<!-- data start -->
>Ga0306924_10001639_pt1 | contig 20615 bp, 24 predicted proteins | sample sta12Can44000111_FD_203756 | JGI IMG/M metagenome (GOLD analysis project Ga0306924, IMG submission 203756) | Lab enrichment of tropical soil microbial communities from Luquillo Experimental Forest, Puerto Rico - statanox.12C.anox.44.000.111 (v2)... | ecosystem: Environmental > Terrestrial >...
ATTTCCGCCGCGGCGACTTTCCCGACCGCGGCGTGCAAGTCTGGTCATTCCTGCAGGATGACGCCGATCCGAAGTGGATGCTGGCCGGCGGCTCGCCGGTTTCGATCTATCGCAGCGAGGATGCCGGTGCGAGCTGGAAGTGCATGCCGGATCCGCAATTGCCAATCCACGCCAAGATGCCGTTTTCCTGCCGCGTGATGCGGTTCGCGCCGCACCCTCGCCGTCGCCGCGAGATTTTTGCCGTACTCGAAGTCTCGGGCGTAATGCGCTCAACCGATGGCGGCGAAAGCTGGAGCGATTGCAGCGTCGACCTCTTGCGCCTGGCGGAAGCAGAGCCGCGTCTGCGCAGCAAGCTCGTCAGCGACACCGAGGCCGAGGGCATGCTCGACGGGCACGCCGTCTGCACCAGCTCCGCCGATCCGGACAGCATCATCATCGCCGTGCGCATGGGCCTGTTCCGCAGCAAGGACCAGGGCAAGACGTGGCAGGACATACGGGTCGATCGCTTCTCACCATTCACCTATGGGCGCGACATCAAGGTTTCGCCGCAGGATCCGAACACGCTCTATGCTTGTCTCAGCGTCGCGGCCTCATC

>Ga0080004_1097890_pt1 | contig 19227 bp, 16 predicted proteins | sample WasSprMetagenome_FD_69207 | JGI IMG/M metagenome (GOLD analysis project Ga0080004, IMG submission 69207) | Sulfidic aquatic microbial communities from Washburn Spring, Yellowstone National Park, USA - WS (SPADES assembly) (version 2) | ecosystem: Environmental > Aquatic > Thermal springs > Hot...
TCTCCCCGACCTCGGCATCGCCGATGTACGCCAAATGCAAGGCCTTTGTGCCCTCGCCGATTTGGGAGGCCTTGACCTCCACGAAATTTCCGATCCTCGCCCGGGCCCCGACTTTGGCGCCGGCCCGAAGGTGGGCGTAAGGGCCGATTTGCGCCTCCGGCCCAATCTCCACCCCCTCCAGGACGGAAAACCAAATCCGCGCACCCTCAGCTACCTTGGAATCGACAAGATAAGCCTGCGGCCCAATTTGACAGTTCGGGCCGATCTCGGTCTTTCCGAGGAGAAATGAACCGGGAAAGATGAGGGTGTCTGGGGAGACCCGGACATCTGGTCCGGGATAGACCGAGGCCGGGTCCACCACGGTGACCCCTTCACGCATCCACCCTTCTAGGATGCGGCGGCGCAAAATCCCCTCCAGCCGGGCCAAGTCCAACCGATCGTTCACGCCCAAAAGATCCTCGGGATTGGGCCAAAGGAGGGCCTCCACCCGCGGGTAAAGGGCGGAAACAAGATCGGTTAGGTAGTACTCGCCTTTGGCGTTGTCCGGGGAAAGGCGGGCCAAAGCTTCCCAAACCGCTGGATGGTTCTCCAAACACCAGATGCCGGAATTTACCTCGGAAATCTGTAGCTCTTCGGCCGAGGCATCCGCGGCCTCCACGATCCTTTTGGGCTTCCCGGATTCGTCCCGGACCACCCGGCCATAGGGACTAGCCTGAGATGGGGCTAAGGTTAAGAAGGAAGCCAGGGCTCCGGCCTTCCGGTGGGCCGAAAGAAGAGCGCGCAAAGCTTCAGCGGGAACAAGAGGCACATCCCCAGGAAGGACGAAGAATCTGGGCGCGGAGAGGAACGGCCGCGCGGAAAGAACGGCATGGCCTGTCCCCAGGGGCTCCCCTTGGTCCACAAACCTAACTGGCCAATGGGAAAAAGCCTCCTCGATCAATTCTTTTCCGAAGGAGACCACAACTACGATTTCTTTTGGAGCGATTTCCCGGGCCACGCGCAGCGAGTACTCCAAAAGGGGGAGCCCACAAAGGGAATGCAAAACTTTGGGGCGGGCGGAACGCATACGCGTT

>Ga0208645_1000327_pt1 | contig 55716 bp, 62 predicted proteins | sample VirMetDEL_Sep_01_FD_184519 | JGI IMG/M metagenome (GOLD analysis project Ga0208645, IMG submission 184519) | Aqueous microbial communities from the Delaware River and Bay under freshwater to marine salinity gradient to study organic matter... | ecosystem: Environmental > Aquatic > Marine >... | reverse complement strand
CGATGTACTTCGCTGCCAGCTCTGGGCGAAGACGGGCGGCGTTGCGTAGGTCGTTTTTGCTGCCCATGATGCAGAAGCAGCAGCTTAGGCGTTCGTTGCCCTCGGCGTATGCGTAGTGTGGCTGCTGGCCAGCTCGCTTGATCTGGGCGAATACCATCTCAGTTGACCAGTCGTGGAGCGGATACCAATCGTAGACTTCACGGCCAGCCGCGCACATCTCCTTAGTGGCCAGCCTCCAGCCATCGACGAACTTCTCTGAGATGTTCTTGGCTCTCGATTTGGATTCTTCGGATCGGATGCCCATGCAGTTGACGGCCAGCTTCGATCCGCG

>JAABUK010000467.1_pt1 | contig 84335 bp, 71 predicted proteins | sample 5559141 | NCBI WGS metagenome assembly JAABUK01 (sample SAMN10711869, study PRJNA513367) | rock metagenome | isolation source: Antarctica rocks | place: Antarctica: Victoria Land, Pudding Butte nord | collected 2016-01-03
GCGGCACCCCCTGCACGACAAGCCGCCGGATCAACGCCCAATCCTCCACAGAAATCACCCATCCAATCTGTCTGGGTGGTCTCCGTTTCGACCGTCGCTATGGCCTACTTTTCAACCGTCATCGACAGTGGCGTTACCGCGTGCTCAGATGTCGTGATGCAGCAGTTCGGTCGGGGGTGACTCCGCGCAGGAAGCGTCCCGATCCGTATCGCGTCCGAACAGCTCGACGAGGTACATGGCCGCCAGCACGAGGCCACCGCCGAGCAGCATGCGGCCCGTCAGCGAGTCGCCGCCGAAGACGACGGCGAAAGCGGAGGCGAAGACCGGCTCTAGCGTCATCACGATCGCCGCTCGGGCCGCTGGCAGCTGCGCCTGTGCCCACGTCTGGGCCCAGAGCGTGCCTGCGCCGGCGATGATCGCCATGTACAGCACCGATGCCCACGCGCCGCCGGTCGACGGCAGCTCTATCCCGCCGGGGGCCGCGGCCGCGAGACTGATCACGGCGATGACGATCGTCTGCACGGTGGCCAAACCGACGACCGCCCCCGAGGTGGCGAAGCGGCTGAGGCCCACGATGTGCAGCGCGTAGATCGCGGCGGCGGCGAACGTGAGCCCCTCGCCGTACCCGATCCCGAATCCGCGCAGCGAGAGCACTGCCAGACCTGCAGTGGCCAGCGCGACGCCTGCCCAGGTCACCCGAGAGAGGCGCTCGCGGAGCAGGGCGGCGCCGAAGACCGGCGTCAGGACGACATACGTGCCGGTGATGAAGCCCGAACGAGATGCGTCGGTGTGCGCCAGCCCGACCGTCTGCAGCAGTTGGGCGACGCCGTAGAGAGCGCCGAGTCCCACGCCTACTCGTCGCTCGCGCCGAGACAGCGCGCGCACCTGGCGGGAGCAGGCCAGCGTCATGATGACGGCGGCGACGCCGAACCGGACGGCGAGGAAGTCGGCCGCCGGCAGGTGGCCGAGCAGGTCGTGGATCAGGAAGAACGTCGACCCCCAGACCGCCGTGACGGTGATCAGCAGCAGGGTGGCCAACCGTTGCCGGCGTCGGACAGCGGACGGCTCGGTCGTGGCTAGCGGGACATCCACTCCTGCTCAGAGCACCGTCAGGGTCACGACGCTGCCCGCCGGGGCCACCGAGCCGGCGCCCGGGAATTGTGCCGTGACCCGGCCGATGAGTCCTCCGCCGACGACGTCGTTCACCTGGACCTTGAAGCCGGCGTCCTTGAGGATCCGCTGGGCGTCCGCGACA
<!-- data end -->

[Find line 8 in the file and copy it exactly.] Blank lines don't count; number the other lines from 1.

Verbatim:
GCGGCACCCCCTGCACGACAAGCCGCCGGATCAACGCCCAATCCTCCACAGAAATCACCCATCCAATCTGTCTGGGTGGTCTCCGTTTCGACCGTCGCTATGGCCTACTTTTCAACCGTCATCGACAGTGGCGTTACCGCGTGCTCAGATGTCGTGATGCAGCAGTTCGGTCGGGGGTGACTCCGCGCAGGAAGCGTCCCGATCCGTATCGCGTCCGAACAGCTCGACGAGGTACATGGCCGCCAGCACGAGGCCACCGCCGAGCAGCATGCGGCCCGTCAGCGAGTCGCCGCCGAAGACGACGGCGAAAGCGGAGGCGAAGACCGGCTCTAGCGTCATCACGATCGCCGCTCGGGCCGCTGGCAGCTGCGCCTGTGCCCACGTCTGGGCCCAGAGCGTGCCTGCGCCGGCGATGATCGCCATGTACAGCACCGATGCCCACGCGCCGCCGGTCGACGGCAGCTCTATCCCGCCGGGGGCCGCGGCCGCGAGACTGATCACGGCGATGACGATCGTCTGCACGGTGGCCAAACCGACGACCGCCCCCGAGGTGGCGAAGCGGCTGAGGCCCACGATGTGCAGCGCGTAGATCGCGGCGGCGGCGAACGTGAGCCCCTCGCCGTACCCGATCCCGAATCCGCGCAGCGAGAGCACTGCCAGACCTGCAGTGGCCAGCGCGACGCCTGCCCAGGTCACCCGAGAGAGGCGCTCGCGGAGCAGGGCGGCGCCGAAGACCGGCGTCAGGACGACATACGTGCCGGTGATGAAGCCCGAACGAGATGCGTCGGTGTGCGCCAGCCCGACCGTCTGCAGCAGTTGGGCGACGCCGTAGAGAGCGCCGAGTCCCACGCCTACTCGTCGCTCGCGCCGAGACAGCGCGCGCACCTGGCGGGAGCAGGCCAGCGTCATGATGACGGCGGCGACGCCGAACCGGACGGCGAGGAAGTCGGCCGCCGGCAGGTGGCCGAGCAGGTCGTGGATCAGGAAGAACGTCGACCCCCAGACCGCCGTGACGGTGATCAGCAGCAGGGTGGCCAACCGTTGCCGGCGTCGGACAGCGGACGGCTCGGTCGTGGCTAGCGGGACATCCACTCCTGCTCAGAGCACCGTCAGGGTCACGACGCTGCCCGCCGGGGCCACCGAGCCGGCGCCCGGGAATTGTGCCGTGACCCGGCCGATGAGTCCTCCGCCGACGACGTCGTTCACCTGGACCTTGAAGCCGGCGTCCTTGAGGATCCGCTGGGCGTCCGCGACA